Tuesday, 27 March 2012

Life goes on

When I last blogged it was about the emotional turmoil caused by discovering that Max's condition is much rarer than we had previously realised. The gut wrenching moment when the reality that your child's condition is very real, very rare and very significant hits you again. Of course this is not the first time that we have had to process unpalatable information about Max, but each time it feels just for a few days like you have taken a huge step backwards.
I think it's probably made worse in that a lot of the time we live in a bubble. We just get on with dealing with the here and now and don't allow ourselves to dwell on what the future holds or the true reality of our situation. It's our coping mechanism and most of the time it works quite well but it does mean that when reality does slap you in the face, it still feels as shocking and as raw as it did in the early days.
 Fortunately I seem to be have gained an ability to process things and bounce back pretty quickly. Being able to write about my feelings in the form of this blog helps and over the years I have learnt not to dwell on negative thoughts and to try and see the positives even when they sometimes seem hard to find. I am lucky that Richard and I are able to express our feelings openly with each other and we are in the fortunate position that it rarely causes disharmony. One thing that I do feel is useful is if we both receive information about Max at the same time. Obviously this is not always possible and can be very time consuming and impractical, but if at all possible attending conferences and important appointments together means we both hear the same information and are therefore able to then process and discuss it.
 So life goes on and we both seemed to have recovered our joie de vivre, put our heads firmly back in the sand and got on with caring for Max, planning for Disability Rocks and the many other jobs that occupy our time.
 Richard was recently appointed as Regional Parent Rep for the Yorkshire and the Humber region on the National Parents Forum. He attended his first meeting in London and felt privileged to be able to contribute to a Forum that influences National Policy in relationship to Disabled Children and their families.
 Max's behaviour has been much better I think mainly due to the warm evenings and him being able to play outside when he gets home from school. This is a bonus we never take for granted, the tangible relief felt at the end of a day when Max has only had minor outbursts is amazing.Every day is a bonus when things are good.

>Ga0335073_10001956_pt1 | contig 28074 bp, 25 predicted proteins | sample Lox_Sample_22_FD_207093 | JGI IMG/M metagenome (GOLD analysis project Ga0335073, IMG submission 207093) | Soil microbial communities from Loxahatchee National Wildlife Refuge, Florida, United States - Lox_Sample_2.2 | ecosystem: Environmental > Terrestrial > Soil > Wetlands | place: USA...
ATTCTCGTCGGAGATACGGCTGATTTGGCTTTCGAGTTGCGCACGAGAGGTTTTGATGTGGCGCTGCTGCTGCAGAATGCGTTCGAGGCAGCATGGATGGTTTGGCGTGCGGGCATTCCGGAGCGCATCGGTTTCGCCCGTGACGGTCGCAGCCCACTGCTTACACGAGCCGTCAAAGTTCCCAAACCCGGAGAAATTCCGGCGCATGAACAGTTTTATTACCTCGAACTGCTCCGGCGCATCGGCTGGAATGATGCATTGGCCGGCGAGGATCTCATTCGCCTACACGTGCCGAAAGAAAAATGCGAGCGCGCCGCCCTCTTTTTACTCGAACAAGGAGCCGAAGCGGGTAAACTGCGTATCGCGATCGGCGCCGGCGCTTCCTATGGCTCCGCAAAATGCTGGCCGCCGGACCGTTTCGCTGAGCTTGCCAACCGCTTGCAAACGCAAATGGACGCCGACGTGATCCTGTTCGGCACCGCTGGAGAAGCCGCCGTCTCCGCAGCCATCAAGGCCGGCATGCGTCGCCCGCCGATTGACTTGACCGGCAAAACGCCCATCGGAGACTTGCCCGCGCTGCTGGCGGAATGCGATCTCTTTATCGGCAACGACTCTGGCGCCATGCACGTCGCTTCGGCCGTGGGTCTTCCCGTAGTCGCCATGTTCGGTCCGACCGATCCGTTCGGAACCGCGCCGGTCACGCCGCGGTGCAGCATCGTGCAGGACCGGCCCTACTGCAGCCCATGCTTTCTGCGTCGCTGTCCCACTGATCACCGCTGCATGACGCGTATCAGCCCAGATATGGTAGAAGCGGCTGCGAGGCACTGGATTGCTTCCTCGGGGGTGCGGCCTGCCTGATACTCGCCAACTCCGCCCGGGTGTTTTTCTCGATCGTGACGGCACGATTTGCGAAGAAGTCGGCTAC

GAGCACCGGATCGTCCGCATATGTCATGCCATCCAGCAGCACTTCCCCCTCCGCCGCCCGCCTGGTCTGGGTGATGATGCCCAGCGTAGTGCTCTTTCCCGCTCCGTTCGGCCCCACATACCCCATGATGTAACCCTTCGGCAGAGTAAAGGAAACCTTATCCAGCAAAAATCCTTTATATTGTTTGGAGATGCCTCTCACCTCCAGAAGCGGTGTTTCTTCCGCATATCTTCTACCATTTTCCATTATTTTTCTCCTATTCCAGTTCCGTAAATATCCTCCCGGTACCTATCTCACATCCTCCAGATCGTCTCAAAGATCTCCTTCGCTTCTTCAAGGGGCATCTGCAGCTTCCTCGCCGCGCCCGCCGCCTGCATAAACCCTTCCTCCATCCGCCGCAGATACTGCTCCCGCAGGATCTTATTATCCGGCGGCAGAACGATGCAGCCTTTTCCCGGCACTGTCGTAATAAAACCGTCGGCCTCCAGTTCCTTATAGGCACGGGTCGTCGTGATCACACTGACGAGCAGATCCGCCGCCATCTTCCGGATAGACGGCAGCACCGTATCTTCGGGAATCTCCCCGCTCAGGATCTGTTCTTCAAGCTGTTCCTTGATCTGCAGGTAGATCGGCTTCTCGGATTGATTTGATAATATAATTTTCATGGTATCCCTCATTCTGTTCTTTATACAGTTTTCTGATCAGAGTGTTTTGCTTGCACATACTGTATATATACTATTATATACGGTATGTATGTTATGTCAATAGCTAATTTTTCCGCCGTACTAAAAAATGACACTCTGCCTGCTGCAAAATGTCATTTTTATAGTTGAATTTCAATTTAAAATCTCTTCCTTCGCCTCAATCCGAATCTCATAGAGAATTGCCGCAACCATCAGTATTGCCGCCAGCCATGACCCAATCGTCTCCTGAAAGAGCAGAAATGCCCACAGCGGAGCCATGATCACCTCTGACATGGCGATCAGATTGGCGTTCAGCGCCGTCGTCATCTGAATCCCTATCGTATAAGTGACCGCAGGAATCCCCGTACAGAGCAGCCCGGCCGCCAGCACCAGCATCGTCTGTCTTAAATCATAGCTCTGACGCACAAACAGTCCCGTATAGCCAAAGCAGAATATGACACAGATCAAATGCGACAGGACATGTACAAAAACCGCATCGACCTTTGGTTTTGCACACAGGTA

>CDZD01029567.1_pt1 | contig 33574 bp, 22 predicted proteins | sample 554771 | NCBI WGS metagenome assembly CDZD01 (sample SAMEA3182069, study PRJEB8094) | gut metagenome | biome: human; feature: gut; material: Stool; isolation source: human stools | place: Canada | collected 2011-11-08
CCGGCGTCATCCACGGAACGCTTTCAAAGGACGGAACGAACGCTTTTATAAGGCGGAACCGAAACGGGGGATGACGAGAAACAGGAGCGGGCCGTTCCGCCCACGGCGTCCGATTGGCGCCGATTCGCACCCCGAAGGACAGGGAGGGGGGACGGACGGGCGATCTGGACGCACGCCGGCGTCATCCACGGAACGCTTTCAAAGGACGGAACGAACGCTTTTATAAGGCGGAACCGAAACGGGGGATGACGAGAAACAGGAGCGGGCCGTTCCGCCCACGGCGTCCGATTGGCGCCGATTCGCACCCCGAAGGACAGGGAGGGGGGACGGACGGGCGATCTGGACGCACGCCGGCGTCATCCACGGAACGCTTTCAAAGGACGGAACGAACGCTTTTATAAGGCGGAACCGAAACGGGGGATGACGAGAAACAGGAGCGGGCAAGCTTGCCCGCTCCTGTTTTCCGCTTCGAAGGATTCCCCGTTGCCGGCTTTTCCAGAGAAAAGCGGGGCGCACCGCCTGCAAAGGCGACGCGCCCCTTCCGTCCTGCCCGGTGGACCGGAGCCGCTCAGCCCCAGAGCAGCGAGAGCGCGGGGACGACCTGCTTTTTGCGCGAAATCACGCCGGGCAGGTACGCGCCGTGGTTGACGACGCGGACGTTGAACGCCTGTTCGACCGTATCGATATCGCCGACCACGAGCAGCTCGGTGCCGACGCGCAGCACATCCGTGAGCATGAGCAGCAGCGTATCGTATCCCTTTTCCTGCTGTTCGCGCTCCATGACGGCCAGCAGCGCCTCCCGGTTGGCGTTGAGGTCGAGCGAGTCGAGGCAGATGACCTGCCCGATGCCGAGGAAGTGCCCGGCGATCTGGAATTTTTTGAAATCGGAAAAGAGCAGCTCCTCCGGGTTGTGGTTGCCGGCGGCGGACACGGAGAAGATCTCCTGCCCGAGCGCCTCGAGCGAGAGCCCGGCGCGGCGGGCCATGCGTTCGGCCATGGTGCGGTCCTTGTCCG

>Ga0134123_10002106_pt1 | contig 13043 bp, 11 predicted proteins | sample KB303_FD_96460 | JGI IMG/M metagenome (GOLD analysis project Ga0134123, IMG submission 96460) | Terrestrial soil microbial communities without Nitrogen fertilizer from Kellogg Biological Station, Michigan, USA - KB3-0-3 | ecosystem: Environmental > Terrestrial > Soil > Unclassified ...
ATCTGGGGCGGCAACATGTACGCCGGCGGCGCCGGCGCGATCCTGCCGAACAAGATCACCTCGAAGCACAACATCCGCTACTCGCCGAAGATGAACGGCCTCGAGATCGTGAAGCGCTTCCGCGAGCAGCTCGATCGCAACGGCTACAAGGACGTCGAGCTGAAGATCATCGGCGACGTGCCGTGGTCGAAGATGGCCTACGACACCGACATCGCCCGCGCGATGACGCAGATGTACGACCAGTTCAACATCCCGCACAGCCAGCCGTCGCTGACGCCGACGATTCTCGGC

The card Max wrote for me at school was the icing on the cake! 

Friday, 23 March 2012

One in a Million

Last weekend we travelled to Birmingham to meet up with a group of other families with children with Chromosome 16 variations. We were fortunate to have two members of the Swiss research team in attendance. Professor Jacquemont and Anne Maillard had kindly agreed to do a presentation about their research findings into copy number variations (CNV) on chromosome 16. http://www.facebook.com/profile.php?id=100003110804345&sk=wall When the meet was initially arranged we intended to organise a carer to accompany us.Max isn't good in groups ,particularly if there is a lot going on and we knew it would be difficult to chat to the other parents and to listen to the researchers without someone to help look after Max. The usual guilt about not being able to cope without a carer surfaced and I decided that we could manage on our own!( big mistake).
On Saturday afternoon Richard , Max and I set off for the two hour car journey to Castle Bromwich. Those people who know Max well , will know that sitting for two hours in a car is not one of Max's favourite activities. I thought I was well organised and packed a bag with books, the IPad, colouring and snacks. Within 15 minutes Max had exhausted all the activities, thrown the food around the car and things weren't looking too good. He began to become agitated and we seriously considered turning round and returning home when he undid his seatbelt and started flinging himself around the car shouting " I don't want to go hotel, I want play football, I want new football boots now!" . Fortunately he calmed down within a few minutes and slept for the rest of the journey. We arrived at he hotel and managed to check in and get to the meeting venue without too much more trouble.